Thanks in large part to the gold rush, Ballarat is a city with a long connection to beer and brewing. As one of the wealthiest places on Earth for a period, it became not just a grand city, but one awash with pubs; at one time, you’d have found hundreds of watering holes scattered throughout the booming town.
Over the decades, as with the shrinking number of pubs, Ballarat’s breweries faded from existence too, but the rise of craft beer across Australia has seen a number of smaller breweries starting to take their place. Add in the fact that the city’s university has been running a course for would-be brewers since 1971 – something that was a rarity in Australia then and remains an uncommon sight today – not to mention the many years it’s been home to a summer beer festival, and it's clear that connection remains to this day.
Late in 2020, Aunty Jacks joined the regional city’s long beer history, opening an impressive brewpub venue in the heart of the Ballarat on Mair Street (or Ballaarat as printed on their cans in another nod to history). Walk through its broad doors and street-facing beer garden and a sensory overload hits you immediately – and that’s before you smell the malt being mashed in or taste a freshly-poured beer.
Unusually for a brewpub, at Aunty Jacks it’s the eyes rather than the olfactory system that are the first to be treated to a show: the former blinds and curtain store has undergone a quite startling transformation. The sprawling warehouse space’s gnashing sawtooth roof cuts down into the most intricate of design details in a manner that feels like the Industrial Revolution, suburban Australia in the 1960s, and a Moroccan bazaar all crash-landed in the same Ballarat warehouse at once.
The multi-storey venue has capacity for 400 inside, features three distinct and equally eye-catching bars, and is filled with so much historical memorabilia (and a cement mixer because, why not?) that you wonder if some of it should be in a museum – and potentially question why other bits and pieces weren’t taken to landfill decades ago. The answer is that owner Brian Taylor is an avid collector who’s amassed some impressive snippets of history, while Ballarat locals have contributed to the time-traveling experience too.
Original bluestone recycled from the renovations when installing the brewhouse lines one wall, sample wallpaper another. One bar’s beer taps are made from repurposed meat grinders, while some hollowed-out televisions serve as shelving as another plays old shows in black and white. Vintage radios pop up elsewhere. Then there’s the suitcases built into one wall that seem to say: “Just arrived in town? Put your feet up and relax. We’ll look after you now.”
Fortunately, the beer is just as likely to act as an encouragement to stay. It’s all brewed on the thousand litre system located by heading to the back of the venue and turning right (behind the indoor tree, of course). Much of the beer runs straight to serving tanks that sit behind the main bar.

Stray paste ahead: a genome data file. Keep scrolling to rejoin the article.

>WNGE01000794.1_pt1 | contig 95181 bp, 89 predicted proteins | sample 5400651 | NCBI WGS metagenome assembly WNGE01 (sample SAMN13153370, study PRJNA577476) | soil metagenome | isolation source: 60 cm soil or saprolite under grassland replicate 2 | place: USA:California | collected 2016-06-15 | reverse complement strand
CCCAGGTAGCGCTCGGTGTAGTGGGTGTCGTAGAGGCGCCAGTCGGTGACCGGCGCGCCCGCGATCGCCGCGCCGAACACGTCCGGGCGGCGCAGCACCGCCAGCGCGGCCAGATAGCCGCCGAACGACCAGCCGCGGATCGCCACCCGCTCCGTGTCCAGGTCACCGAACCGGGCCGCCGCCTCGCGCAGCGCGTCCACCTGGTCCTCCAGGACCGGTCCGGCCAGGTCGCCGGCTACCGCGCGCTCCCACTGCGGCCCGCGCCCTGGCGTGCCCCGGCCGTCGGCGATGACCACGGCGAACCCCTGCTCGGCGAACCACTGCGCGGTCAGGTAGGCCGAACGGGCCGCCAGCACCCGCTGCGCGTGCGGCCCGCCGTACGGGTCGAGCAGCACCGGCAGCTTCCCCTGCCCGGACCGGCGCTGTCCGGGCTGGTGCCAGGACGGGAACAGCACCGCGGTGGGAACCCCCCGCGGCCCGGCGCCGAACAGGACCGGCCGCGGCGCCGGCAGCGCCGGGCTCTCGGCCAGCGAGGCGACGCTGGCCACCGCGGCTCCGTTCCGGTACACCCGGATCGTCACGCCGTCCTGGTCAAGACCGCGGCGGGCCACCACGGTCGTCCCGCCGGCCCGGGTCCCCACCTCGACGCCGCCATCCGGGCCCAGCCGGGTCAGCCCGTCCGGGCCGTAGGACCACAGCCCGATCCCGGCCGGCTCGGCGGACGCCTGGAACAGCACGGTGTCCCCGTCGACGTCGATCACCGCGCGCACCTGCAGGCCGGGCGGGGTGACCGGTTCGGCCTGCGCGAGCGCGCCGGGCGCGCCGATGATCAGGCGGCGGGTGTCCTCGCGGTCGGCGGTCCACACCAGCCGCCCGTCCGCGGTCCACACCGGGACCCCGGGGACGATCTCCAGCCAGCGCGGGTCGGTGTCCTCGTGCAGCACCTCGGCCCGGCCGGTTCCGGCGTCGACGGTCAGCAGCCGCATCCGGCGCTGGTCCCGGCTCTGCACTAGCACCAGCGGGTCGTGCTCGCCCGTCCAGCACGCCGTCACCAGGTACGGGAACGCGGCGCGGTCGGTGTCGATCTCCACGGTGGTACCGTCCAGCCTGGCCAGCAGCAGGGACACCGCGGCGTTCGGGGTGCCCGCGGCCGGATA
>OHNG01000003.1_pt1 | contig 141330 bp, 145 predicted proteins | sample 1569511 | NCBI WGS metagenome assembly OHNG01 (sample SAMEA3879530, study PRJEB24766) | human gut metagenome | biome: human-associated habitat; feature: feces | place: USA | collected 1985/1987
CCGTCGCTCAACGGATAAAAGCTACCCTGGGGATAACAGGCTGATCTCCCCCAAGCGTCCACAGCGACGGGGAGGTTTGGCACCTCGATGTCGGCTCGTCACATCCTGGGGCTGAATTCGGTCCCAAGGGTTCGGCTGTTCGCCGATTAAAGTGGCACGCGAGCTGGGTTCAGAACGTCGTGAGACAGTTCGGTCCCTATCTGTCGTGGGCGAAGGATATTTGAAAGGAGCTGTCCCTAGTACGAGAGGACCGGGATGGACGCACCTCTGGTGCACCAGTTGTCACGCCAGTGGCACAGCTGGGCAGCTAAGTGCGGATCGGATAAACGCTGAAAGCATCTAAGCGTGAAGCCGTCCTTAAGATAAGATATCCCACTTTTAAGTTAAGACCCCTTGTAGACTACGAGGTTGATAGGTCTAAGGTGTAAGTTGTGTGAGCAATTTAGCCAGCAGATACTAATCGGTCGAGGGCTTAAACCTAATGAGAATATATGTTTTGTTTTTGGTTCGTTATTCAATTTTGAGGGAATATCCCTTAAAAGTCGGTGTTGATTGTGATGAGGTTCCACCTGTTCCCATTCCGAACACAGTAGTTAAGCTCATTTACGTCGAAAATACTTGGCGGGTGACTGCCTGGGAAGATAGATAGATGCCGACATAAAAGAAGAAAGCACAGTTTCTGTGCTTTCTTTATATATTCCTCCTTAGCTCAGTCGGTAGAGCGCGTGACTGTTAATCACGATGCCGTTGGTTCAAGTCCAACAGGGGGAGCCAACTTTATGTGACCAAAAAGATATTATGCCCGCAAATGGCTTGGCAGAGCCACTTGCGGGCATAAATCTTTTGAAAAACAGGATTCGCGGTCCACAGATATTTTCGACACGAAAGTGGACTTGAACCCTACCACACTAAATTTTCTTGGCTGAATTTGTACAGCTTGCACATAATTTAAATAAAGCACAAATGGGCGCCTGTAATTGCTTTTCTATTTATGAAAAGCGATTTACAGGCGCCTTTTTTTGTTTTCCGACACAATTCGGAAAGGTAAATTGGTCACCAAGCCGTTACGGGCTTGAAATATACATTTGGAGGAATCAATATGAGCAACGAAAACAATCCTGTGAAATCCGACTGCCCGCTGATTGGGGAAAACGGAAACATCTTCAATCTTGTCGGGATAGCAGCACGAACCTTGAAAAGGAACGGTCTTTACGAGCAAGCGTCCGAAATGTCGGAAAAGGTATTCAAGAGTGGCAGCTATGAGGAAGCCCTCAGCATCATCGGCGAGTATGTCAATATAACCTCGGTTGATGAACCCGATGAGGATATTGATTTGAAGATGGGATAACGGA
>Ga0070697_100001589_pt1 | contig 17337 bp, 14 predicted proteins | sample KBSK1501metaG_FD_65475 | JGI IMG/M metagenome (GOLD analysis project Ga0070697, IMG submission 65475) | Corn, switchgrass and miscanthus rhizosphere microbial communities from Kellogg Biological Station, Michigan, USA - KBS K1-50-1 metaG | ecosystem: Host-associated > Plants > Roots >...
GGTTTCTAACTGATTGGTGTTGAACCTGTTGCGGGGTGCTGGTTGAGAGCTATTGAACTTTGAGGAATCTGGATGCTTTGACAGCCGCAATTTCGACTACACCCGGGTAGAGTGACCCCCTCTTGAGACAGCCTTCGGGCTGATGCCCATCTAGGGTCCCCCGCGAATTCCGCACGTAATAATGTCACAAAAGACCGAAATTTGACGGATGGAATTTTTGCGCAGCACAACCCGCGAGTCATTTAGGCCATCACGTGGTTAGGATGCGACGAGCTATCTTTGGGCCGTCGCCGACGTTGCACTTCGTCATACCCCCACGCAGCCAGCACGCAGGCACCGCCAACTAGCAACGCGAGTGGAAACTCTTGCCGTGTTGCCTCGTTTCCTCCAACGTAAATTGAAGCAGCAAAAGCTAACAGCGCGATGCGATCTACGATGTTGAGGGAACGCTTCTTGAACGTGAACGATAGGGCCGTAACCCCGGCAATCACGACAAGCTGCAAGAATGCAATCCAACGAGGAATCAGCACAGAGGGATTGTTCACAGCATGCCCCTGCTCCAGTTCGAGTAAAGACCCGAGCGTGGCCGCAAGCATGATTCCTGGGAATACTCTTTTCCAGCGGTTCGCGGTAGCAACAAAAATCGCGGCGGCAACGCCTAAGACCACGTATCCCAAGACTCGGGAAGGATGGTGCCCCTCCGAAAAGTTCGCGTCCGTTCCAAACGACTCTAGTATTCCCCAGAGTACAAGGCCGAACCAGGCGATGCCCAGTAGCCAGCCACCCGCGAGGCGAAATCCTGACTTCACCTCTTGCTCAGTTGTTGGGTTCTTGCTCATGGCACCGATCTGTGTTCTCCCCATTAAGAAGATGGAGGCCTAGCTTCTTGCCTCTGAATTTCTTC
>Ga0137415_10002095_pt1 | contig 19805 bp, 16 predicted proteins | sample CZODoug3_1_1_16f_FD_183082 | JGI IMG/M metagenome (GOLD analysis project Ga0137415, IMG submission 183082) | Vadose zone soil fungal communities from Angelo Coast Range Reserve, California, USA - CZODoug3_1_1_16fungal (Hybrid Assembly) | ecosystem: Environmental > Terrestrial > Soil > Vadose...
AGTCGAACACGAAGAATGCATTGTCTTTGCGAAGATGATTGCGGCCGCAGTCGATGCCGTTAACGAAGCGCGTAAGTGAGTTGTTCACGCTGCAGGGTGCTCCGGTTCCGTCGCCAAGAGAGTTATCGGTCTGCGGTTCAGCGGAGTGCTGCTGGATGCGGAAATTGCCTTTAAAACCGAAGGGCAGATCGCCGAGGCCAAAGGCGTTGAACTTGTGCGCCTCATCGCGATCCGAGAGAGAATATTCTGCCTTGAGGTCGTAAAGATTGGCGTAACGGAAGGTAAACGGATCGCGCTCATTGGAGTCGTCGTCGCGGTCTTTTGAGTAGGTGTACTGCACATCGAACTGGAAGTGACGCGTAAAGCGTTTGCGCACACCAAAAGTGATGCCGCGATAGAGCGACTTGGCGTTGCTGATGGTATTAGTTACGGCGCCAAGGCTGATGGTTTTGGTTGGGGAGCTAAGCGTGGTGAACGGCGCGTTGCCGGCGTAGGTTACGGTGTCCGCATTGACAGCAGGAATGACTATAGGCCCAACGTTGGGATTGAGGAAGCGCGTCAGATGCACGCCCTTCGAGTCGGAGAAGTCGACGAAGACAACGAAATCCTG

Aunty Jacks’ history doesn’t stretch back as far as the black and white TV images suggest, but it did launch with a man at the helm whose reputation in brewing has been built over decades.
Peter Aldred needs no introduction for many in the Australian beer world; the former associate professor at Ballarat’s brewing course has helped launch the career of many brewers – arguably more than anyone else in the country. Late in 2019, he retired from being a teacher only to walk straight into a role leading brewing and beer education at the brewpub, where he’s since been joined on the tools by local lad Matt Ives.
The brewery’s core range consists of the gold medal-winning Unfiltered Lager, plus their Session Ale, Pale Ale, IPA and Vanilla Porter. All showcase the sort of balance that comes with a storied career like Peter’s: full-flavoured yet highly drinkable, and approachable for newcomers too.
A key part of the brewpub’s mission is education, with Pete and Matt running classes in beer education in among the tanks each Sunday. Those eager to learn more can take part in brew days, while the brewpub and Ballarat’s university share a close relationship via the Craft Beer Centre of Excellence, a venture that was still taking shape at the time of writing.
Proselytising beer might sit at the heart of Aunty Jacks, but it’s only part of the brewpub’s appeal. The food menu – built around sharing plates and pub classics – and regular gigs make it feel much as much like a country pub in a quiet town as a CBD brewing hub.
Even the name strikes at the heart of that ethos: the titular Aunty Jack is actually unimportant to the whole story – they could be anyone’s family member. The point is to create the feeling you’re at home, surrounded by your friends and family. Well, that and good, fresh beer, and the contents of half a dozen vintage market stalls.